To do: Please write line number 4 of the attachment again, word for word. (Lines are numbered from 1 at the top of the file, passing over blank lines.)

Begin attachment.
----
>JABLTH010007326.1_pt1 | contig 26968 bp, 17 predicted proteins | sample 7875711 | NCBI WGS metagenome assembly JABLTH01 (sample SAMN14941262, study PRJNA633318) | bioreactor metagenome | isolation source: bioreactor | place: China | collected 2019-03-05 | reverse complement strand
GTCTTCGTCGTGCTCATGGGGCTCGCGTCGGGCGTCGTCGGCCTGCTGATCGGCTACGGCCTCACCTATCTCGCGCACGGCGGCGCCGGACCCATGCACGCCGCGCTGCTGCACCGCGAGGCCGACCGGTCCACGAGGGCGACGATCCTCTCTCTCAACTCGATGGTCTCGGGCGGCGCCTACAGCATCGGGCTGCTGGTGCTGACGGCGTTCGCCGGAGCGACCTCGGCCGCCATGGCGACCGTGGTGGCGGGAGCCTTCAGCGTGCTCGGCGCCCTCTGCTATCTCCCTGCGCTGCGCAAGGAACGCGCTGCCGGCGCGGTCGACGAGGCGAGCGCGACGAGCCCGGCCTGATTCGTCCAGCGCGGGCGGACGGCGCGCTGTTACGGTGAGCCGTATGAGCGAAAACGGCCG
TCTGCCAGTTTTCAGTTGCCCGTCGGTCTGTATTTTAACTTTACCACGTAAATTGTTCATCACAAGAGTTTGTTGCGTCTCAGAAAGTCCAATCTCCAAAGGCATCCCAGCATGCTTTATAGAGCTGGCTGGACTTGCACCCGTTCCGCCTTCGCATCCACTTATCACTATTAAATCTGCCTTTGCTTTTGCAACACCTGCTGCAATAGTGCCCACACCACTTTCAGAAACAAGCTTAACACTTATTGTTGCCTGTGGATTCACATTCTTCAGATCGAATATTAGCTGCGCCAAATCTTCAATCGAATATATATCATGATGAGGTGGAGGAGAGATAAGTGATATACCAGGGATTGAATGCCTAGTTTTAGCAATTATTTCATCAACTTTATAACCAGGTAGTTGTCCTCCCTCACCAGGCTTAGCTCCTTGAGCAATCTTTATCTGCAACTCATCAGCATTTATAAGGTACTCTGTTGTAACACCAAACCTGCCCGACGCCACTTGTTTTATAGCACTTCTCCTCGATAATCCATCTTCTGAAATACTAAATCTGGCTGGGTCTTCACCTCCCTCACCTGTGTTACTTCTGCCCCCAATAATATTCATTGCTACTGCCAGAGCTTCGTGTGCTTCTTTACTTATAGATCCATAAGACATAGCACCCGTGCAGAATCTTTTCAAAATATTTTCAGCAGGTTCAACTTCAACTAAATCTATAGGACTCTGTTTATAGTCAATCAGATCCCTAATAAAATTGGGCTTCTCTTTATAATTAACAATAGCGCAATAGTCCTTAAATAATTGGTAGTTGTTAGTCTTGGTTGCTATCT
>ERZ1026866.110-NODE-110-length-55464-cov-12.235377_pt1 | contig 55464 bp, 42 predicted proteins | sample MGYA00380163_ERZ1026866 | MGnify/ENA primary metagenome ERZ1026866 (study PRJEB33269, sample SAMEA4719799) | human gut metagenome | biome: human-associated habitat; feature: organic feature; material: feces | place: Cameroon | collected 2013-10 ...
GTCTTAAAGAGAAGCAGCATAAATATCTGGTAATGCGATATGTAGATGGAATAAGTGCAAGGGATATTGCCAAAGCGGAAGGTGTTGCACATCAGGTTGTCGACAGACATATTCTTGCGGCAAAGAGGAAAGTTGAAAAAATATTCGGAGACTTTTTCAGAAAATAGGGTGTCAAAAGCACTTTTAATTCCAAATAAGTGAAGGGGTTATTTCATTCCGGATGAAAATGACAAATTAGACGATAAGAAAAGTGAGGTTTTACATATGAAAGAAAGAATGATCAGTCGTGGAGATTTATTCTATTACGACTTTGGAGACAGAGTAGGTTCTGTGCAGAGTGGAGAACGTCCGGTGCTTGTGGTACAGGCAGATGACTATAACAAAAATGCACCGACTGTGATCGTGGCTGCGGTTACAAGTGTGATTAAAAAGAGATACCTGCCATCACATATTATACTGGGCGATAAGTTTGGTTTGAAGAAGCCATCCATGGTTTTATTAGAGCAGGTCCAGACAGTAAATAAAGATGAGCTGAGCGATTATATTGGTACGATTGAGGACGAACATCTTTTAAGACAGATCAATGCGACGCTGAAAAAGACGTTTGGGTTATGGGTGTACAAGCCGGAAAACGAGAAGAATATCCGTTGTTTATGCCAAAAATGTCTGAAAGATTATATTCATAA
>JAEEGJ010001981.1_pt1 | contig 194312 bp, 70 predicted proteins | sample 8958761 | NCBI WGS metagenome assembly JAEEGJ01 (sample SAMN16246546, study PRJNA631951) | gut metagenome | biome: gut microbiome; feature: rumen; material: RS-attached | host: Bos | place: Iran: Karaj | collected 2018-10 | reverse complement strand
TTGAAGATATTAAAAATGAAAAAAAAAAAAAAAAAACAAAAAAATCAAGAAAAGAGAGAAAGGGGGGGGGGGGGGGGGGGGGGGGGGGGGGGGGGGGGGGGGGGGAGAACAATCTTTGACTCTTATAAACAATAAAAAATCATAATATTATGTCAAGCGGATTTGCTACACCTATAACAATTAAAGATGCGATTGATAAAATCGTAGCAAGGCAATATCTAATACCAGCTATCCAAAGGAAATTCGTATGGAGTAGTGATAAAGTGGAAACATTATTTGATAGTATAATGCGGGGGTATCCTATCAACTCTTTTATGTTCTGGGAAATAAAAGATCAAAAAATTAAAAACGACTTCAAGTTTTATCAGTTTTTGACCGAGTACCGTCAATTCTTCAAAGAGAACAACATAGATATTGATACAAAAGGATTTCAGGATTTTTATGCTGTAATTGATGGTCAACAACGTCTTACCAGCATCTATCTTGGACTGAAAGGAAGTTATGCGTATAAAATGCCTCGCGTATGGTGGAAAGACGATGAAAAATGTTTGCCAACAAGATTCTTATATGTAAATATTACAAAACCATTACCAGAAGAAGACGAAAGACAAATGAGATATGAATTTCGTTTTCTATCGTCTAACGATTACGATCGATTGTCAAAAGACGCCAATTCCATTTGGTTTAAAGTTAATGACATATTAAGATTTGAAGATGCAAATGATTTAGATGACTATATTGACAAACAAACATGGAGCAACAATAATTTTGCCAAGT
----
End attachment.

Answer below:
>ERZ1026866.110-NODE-110-length-55464-cov-12.235377_pt1 | contig 55464 bp, 42 predicted proteins | sample MGYA00380163_ERZ1026866 | MGnify/ENA primary metagenome ERZ1026866 (study PRJEB33269, sample SAMEA4719799) | human gut metagenome | biome: human-associated habitat; feature: organic feature; material: feces | place: Cameroon | collected 2013-10 ...